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The threat posed by someone inside an organization is often overlooked and poses the highest risk. A survey from SANS found nearly a third of organizations have no capability to prevent or mitigate an insider attack or incident, while over a third estimated the potential loss from an insider threat to be over $1 million, before including the immeasurable damage to brand and reputation. Overall, the survey identified there is a positive trend of organizations starting to recognize the risks posed by insider threats but organizations are struggling to deal with them.

Recognizing the Risks

The SANS survey focused on threats posed by insiders because people inside the organization “may have unfettered access to sensitive data, as well as the means, methods, and motives to access information, virtually undetected.” The survey found a pattern of organizations correctly voicing concern for risks posed by negligent or malicious employees, but are too often failing to focus on solutions.

Following that same trend, the survey determined prevention is currently more a state of mind than a reality. More than 68% of organizations surveyed considered themselves able to prevent or mitigate an insider attack; yet over a third of organizations indicated they have still suffered actual insider incidents or attacks. The costs of these types of attacks are very often immeasurable damage to brand and reputation.

Identifying Types of Insider Threats

Threats from an insider often go unprevented because they go undefined. The first step towards an effective solution to the problem posed by insiders is to identify and understand the types of insider threats. CyberArk offers excellent solutions for insider threats and recently published an eBook that helps to identify these types of threats:

The Exploited Insider

  • 49% of accidental insider breaches are caused by phishing. (Source)
  • Attackers gain access to the user’s machine and capture all privileged credentials available.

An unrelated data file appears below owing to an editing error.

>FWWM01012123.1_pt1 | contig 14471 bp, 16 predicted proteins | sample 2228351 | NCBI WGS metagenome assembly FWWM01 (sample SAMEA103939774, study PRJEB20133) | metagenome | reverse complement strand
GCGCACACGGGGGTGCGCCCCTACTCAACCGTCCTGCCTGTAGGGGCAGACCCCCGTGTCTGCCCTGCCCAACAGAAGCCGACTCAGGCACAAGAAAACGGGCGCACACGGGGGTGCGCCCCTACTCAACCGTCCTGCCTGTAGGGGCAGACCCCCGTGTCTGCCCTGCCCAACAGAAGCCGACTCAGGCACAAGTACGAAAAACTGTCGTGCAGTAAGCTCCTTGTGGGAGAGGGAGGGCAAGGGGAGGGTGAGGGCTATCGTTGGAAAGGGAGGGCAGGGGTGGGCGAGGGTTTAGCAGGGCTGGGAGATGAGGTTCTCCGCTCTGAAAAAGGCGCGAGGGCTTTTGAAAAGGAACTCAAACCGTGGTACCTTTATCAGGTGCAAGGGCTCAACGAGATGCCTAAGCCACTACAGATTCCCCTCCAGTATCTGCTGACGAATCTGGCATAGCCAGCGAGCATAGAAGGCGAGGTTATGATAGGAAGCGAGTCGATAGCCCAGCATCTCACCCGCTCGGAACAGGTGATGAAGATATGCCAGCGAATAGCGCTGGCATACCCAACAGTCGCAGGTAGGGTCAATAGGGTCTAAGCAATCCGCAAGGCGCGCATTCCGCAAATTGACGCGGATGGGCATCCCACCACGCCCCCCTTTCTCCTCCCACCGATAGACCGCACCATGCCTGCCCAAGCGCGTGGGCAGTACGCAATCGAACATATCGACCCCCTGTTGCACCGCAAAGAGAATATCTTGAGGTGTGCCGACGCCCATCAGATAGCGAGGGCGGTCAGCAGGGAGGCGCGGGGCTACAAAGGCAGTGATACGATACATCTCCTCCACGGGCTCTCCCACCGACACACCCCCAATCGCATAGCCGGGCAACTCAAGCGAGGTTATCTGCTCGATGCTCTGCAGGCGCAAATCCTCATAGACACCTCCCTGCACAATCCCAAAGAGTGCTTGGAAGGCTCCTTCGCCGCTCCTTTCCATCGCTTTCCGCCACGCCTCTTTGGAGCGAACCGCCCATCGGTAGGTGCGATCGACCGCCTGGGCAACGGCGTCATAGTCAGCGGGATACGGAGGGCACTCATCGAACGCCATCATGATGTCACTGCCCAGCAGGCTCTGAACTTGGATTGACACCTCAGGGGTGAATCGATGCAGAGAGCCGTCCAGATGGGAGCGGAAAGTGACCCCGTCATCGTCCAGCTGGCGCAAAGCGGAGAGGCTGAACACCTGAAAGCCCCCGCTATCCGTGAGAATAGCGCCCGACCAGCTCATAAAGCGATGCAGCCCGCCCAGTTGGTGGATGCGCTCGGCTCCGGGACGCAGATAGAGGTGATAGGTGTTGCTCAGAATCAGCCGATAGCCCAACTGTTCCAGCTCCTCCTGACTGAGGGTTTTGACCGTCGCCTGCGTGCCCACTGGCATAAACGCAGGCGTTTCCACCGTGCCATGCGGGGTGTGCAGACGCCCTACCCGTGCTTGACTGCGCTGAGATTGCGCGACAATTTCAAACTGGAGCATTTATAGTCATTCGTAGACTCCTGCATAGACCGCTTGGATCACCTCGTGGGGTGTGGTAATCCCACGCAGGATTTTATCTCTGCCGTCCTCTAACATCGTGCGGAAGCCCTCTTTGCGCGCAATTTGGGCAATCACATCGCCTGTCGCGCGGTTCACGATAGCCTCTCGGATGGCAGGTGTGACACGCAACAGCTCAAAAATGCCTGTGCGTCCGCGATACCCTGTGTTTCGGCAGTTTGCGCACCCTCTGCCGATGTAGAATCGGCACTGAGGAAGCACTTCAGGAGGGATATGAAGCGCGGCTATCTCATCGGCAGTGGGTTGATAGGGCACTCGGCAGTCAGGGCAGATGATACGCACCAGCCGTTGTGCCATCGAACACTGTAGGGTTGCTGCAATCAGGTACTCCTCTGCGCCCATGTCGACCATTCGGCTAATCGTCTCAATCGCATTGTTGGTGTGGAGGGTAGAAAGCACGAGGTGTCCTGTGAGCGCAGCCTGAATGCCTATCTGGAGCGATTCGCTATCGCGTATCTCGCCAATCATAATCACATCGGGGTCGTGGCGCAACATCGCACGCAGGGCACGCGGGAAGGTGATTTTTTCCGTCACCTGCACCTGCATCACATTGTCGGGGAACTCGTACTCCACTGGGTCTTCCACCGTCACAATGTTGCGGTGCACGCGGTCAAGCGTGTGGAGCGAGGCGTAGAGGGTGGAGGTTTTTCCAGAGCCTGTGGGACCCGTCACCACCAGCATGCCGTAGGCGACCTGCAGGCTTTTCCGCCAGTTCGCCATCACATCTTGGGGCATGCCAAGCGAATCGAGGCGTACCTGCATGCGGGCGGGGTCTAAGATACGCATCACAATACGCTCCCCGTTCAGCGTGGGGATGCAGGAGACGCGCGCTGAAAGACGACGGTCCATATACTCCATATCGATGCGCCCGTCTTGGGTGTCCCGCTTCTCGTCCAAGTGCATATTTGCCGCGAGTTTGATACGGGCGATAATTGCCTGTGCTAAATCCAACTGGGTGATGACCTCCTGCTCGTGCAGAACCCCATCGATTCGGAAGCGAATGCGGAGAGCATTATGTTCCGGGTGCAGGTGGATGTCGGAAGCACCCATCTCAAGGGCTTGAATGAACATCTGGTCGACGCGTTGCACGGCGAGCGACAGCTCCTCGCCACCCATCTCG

• Can also be an insider acting in response to external coercion.

The External “Insider”

  • Most organizations allow third-party vendors access to their internal networks.
  • Just like employees, these external “insiders” are also a target exploited by cyber attackers.
  • In 70% of cyber attacks with a known motive, there is a secondary victim, targeted due to their trusted access. (Source)
  • Most leading institutions have 200-300 high-risk third-party relationships. (Source)

The Malicious Insider

  • Usually the most difficult to detect. (Source)
  • Commonly have the highest potential costs. (Source)
  • 50% are current employees and 50% are former employees. (Source)

The Unintentional Insider

  • 56% of internal incidents in 2015 were attributed to the inadvertent misuse of data or an accident. (Source)
  • Do not intend to jeopardize sensitive data.
  • Risks are often introduced in attempts to increase productivity or efficiency.

Detecting and Mitigating the Threats

Excellent privileged access management practices are at the heart of detecting, preventing, and containing threats posed by insiders. Least privilege access and monitoring solutions are more crucial today than ever before, for organizations of all types and sizes.

Important solutions for securing against insider threats:

  • Privileged user access control & credential management
  • Privileged session monitoring
  • Session isolation and control
  • Granular, on-demand privileged access control
  • Behavioral analytics and threat detection

Implementing effective solutions to reduce and eliminate risk from insider threats requires detailed knowledge of the solutions available as well as how they can be most effectively applied to your unique organization. Get a free risk assessment from CyberSheath’s innovative Privileged Access Management team by clicking below, and start securing your organization from the inside out.


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